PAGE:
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Power of discourse in free trade agreement negotiation

Published online by Cambridge University Press:  28 May 2019

Yan Wang
Guangdong University of Foreign Studies, 2 Baiyun Avenue North, Guangzhou, Guangdong, P.R.China, 510420 Email:
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This article illustrates the power of discourse in free trade agreement (FTA) negotiation, elucidating the concept from the perspective of a country’s abilities of rule control, rule assimilation and rule contestation. To enhance rule control, the G2 (the US and EU) have chosen their FTA partners, designed the FTA rules, and offered offensive-defensive exchange strategically. They have approached weak or trade-dependent parties first in FTA negotiation, innovated new rules to accelerate FTA negotiation, skillfully constructed intentional ambiguity and exemptions to remove rule discrepancies and made offensive-defensive exchange with their negotiating parties. Some of these strategies have been copied by China although in a different way. Further, a template approach for negotiating an FTA and exporting domestic laws and normative values to others contributes to the G2’s rule assimilation. A de facto FTA template has also been established by China recently, but its legal culture and political stance have led it to sign incomplete contracts and tolerate rule differences with its negotiating parties instead of transposition of domestic law. In facing the rival rules adopted by their competitors, the G2 have incorporated counteractive rules in their FTAs with their competitors’ close trading nations. China has also contested rules treating China as a non-market economy in its FTAs, but its stance toward state-owned enterprises (SOE) disciplines and rules forbidding forced technology transfer is milder due to its lack of experience in dealing with unfavourable rules.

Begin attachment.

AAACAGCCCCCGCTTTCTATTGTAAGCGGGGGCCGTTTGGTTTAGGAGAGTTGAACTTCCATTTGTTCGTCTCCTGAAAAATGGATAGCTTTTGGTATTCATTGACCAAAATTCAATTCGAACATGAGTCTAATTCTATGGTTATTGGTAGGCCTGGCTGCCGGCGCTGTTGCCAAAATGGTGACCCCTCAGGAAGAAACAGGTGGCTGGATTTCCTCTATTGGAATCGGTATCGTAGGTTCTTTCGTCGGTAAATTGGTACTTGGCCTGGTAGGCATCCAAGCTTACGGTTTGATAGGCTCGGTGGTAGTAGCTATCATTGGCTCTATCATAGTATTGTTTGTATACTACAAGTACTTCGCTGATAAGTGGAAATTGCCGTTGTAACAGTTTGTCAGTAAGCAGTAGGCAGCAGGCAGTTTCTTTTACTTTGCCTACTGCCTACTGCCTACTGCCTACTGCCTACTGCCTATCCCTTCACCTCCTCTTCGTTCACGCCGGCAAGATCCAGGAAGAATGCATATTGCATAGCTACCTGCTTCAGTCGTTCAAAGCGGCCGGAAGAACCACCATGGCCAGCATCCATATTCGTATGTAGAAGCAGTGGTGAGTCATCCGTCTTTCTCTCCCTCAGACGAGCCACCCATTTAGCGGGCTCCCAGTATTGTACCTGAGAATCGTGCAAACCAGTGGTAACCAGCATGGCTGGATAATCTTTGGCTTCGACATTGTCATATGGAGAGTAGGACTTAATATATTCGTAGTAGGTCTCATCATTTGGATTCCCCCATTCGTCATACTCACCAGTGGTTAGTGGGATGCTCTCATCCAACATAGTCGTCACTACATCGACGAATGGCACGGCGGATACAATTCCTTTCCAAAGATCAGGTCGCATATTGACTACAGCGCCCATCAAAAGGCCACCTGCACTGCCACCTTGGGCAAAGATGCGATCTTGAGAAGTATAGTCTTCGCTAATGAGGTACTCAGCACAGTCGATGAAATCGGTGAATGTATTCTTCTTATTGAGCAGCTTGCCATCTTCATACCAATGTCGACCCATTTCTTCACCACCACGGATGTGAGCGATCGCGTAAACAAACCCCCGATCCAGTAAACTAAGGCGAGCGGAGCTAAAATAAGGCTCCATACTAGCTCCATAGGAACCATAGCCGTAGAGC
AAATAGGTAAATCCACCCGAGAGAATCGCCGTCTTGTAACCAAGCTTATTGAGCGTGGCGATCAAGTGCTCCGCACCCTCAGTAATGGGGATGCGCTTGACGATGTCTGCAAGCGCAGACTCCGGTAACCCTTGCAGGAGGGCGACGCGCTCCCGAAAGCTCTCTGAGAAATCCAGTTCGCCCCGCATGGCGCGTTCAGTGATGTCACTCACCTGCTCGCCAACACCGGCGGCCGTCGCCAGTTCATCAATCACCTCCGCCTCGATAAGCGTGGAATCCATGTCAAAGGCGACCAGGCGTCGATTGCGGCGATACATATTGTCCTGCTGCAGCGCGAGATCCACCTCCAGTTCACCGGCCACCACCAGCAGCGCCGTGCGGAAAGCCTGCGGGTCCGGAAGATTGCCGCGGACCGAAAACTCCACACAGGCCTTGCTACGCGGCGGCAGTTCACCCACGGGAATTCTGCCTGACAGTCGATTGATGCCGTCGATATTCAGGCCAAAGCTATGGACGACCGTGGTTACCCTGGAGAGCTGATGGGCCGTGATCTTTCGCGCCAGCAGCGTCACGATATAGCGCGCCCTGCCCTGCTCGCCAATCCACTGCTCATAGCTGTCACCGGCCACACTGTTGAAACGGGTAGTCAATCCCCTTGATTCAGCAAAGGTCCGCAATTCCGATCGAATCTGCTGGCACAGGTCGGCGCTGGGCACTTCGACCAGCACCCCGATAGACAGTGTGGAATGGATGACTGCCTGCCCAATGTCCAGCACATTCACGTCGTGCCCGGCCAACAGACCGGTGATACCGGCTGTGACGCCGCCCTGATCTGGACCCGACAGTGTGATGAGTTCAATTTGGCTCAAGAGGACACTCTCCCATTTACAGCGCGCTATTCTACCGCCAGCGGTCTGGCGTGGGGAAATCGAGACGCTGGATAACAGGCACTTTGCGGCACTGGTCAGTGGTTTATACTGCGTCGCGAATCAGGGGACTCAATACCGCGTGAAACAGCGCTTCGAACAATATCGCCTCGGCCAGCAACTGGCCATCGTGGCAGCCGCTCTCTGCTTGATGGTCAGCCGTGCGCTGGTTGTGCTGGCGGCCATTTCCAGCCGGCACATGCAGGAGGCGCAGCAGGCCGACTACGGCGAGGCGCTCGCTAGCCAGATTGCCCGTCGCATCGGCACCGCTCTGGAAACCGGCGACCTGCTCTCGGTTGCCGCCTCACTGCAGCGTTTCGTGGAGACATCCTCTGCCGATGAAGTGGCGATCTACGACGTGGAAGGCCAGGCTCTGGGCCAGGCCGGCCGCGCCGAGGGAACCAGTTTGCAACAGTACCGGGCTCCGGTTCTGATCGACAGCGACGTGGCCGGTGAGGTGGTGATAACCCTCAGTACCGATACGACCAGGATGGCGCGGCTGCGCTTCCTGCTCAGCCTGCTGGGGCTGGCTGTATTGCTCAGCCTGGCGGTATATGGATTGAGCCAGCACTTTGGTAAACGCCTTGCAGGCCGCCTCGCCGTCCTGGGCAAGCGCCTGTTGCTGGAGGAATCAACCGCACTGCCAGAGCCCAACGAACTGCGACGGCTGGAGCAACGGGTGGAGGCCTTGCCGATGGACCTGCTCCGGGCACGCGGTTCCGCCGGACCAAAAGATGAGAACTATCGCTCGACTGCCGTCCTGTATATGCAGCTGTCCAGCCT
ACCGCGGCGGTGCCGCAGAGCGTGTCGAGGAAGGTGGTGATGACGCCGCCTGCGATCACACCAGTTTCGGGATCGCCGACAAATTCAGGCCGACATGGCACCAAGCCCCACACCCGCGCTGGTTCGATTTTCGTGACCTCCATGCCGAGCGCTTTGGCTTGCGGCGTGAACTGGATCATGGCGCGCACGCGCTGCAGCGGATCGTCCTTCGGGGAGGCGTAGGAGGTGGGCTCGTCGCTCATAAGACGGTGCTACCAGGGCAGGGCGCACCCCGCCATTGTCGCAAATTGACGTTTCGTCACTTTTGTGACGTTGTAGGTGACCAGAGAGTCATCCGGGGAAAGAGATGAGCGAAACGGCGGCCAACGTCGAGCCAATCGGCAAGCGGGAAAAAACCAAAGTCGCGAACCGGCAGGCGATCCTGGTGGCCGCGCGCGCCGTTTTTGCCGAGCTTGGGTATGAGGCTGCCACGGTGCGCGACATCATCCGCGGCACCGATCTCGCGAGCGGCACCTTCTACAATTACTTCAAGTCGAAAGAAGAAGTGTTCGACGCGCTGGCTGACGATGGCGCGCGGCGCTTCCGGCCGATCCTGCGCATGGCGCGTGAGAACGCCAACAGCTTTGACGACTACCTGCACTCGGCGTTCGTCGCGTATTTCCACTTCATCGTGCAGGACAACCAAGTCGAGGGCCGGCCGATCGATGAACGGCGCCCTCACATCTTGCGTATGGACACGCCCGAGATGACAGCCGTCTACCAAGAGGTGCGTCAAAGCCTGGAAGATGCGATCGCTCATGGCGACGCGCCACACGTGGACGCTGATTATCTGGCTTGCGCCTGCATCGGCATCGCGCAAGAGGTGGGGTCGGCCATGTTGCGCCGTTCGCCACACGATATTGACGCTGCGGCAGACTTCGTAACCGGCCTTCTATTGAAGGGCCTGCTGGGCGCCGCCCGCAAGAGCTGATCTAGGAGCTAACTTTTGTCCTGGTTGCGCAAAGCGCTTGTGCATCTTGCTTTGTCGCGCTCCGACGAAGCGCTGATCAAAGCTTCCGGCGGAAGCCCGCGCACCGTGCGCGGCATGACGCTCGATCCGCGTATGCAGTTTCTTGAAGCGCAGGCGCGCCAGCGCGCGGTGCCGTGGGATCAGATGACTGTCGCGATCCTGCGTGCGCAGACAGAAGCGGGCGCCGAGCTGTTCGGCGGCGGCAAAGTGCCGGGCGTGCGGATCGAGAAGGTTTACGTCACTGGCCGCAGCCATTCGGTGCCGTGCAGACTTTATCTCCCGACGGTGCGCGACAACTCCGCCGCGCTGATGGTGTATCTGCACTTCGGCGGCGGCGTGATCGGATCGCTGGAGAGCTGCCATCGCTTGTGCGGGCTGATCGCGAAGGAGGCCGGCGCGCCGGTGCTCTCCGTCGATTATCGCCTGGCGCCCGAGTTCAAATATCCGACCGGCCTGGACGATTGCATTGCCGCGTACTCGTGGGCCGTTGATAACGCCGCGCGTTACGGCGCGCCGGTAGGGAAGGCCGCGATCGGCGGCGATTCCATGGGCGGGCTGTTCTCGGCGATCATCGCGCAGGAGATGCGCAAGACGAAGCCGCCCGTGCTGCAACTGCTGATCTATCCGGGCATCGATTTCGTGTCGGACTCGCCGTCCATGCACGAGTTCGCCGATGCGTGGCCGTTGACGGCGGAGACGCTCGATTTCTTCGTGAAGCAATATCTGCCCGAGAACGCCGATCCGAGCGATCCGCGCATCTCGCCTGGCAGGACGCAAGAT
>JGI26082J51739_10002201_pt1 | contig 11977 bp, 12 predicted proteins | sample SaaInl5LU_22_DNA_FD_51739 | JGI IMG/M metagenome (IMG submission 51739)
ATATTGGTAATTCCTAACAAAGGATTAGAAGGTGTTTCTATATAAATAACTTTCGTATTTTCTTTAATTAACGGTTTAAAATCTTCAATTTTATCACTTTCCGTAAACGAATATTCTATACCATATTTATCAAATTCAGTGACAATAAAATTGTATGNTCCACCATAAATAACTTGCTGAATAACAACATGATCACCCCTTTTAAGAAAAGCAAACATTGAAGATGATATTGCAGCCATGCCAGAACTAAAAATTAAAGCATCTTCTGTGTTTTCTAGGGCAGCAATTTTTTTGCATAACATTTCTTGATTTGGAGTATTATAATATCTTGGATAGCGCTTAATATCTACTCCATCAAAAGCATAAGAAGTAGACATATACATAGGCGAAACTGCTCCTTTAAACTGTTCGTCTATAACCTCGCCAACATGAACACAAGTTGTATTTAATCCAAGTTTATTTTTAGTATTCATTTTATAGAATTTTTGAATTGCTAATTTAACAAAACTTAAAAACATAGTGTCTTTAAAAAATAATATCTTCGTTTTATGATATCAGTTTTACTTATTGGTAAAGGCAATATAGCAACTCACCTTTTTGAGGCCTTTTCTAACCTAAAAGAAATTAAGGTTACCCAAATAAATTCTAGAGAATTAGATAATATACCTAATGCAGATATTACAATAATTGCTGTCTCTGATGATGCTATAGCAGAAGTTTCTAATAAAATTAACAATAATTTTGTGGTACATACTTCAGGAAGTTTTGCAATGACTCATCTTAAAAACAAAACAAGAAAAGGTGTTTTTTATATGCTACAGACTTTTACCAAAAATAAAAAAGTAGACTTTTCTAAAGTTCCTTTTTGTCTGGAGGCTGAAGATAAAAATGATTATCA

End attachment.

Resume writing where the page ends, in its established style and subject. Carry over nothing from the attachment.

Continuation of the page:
© Foundation of the Leiden Journal of International Law 2019 

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The article is funded by the National Social Science Fund of China (Grant no. 18FFX062) and Characteristic Innovative Project of Guangdong Provincial Department of Education (Grant no. 2017WTSCX030). Much gratitude is extended to the reviewers and editors of Leiden Journal of International Law.


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67 China is now negotiating an RCEP, a China-Japan-Korea FTA, and also FTAs with the Gulf Cooperation Council, Norway, Sri Lanka, Mauritius, Moldova, Papua New Guinea, Israel, and Pakistan. China is updating its FTAs with Singapore, Korea, New Zealand, and Pakistan.

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137 See Polouektov, supra note 135, at 4.

138 Memorandum of Understanding Between the Department of Foreign Affairs and Trade of Australia and the Ministry of Commerce of the People’s Republic of China on the Recognition of China’s Full Market Economy Status and the Commencement of Negotiation of a Free Trade Agreement Between Australia and the People’s Republic of China, para. 2 (18 April 2005), available at (accessed 5 July 2018).

139 China-Korea FTA, Art. 7.1; China-Georgia FTA, Art. 3.

140 The dropping of the special safeguard clause was recorded in the negotiation process of the China-Korea FTA, available at (accessed 5 July 2018).

141 See China-Canada FIPA, Arts. 6, 7.

142 The asset transfer of an SOE needs to be approved by the State-Owned Assets Supervision and Administration Commission (SOASAC) in China. If the enterprise loses its SOE identity after the transaction, the transaction needs to be approved by the government. The directors and supervisors of SOEs should be appointed by the SOASAC. See State-Owned Assets Administration Act, Arts. 22, 53, available at (accessed 10 July 2017).

143 See China-Canada Investment Facilitation and Protection Agreement, Art. 8, available at (accessed 10 July 2017).

144 USMCA, Art. 22.6.

145 2012 U.S. Model BIT, Art. 8, P 1(f), (h). CETA, Art. 8.5.

146 Sino-Japan-Kora Investment Promotion, Facilitation and Protection Agreement, Art. 7.2.

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